What will they be doing? Not much. Some of the intrepid doc’s at least have relevant experience, enough to know this,
It may not be physically possible to actually get them [kids] to come to the clinic and some of them will have had quite comprehensive medical checks before.
Any other notable issues from the experienced health professionals?
I think the main challenge is actually introducing ourselves to the community and getting a bit of trust in us in a very, very short time.
Such a pity that Major Gen. Brough didn’t bother to ask such experienced people before he announced this pointless aspect of the NTERT. Indigenous kids already get health checks. There is an early childhood health program that routinely checks 0-5 yr olds throughout the NT. Latest stats indicate that this picks up around 75% of the 0-5 population for specific growth assessments. Further health checks are provided though immunisation programs and on casual presentation at remote health centres. Even better, the health checks are conducted by mostly long-term staff such as Aboriginal Health Workers (AHW) who are well known to community members.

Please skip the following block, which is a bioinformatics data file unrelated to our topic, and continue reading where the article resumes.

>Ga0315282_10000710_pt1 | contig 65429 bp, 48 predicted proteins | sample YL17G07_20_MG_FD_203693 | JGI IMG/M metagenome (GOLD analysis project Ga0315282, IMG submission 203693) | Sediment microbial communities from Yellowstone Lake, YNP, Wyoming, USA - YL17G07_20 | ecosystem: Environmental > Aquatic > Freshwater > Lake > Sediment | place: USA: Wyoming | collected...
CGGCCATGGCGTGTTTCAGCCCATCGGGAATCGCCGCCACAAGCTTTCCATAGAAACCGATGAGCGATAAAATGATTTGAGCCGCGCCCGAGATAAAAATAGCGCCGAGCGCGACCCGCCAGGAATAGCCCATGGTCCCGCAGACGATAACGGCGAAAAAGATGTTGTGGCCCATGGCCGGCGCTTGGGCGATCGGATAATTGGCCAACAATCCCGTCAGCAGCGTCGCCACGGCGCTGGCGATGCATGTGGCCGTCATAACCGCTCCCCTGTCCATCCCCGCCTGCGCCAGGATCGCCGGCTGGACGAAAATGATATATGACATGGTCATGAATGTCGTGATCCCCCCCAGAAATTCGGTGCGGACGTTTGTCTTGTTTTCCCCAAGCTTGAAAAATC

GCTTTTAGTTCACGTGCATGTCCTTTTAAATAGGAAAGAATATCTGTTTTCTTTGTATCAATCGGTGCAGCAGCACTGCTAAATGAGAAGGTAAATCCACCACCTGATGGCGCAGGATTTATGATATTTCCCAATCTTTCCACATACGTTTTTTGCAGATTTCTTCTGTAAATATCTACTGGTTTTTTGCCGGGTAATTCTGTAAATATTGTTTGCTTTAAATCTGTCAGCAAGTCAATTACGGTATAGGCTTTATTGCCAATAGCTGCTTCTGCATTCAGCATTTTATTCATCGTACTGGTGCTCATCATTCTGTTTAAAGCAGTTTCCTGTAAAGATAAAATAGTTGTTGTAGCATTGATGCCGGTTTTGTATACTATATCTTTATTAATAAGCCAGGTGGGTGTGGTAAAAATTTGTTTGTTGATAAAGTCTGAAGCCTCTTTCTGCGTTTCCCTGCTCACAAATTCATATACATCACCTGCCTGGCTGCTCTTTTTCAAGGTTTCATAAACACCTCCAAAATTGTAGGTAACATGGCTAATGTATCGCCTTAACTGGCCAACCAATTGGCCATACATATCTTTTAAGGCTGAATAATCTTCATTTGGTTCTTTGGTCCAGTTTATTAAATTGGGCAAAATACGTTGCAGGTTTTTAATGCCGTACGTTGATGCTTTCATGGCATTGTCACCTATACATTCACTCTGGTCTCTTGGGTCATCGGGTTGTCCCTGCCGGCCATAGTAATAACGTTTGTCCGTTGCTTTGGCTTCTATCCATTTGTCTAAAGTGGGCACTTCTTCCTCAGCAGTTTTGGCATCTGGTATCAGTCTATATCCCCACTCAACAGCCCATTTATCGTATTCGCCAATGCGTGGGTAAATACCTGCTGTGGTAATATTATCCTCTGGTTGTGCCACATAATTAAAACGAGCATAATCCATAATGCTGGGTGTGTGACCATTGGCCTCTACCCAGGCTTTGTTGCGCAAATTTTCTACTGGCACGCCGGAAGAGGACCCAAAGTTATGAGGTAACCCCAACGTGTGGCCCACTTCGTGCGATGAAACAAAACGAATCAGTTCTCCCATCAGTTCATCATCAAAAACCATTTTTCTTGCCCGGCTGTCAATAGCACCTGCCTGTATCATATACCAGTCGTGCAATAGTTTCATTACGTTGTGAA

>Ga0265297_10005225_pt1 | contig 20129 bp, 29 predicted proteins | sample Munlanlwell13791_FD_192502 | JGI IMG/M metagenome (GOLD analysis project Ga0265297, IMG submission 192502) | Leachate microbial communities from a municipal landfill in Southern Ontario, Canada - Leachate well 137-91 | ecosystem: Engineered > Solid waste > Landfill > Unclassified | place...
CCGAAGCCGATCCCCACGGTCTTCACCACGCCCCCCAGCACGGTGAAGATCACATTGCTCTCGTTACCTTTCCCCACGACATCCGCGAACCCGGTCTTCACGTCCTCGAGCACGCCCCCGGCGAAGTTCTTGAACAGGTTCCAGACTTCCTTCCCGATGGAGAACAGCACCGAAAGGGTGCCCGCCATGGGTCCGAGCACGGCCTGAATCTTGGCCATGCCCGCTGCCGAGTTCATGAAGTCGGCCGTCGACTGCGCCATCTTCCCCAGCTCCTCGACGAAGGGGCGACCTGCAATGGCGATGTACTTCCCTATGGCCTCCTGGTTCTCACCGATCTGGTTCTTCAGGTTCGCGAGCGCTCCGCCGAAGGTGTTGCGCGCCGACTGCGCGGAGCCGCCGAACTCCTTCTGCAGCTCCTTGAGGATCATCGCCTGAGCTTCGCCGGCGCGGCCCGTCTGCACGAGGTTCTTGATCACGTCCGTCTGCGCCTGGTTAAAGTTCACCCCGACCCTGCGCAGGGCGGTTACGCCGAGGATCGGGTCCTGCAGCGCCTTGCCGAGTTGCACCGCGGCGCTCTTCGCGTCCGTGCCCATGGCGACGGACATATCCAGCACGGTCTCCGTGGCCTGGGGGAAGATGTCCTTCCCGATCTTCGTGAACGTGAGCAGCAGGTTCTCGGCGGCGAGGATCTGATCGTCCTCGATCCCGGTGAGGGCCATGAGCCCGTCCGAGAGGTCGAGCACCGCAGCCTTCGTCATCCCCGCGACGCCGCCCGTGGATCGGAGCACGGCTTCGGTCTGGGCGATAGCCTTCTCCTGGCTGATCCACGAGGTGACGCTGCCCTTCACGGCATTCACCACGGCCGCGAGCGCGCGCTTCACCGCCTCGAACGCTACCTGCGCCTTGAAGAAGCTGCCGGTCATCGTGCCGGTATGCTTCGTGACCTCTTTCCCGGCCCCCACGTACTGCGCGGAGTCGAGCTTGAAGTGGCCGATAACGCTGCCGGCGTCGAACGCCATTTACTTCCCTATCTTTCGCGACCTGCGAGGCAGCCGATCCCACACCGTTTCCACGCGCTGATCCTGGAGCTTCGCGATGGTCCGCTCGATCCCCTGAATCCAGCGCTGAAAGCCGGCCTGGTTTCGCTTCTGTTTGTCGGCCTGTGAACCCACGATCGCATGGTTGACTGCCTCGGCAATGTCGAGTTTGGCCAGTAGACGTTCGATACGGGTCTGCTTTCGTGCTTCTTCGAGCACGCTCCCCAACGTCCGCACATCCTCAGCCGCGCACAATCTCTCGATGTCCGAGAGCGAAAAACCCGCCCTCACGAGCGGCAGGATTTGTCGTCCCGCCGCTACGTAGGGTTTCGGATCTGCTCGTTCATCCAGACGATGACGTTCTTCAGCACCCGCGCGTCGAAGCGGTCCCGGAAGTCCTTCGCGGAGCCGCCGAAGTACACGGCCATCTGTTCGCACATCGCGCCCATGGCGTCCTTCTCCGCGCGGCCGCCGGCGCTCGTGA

What is required is not medical tourists, but a commitment to long-term improvements in health infrastructure and personnel, especially GPs and AHWs. What really peeves me about this is the time, energy and resources being wasted (yes, wasted) on a futile, short-term intervention that will make no practical difference to the long-term health prospects of the involved communities.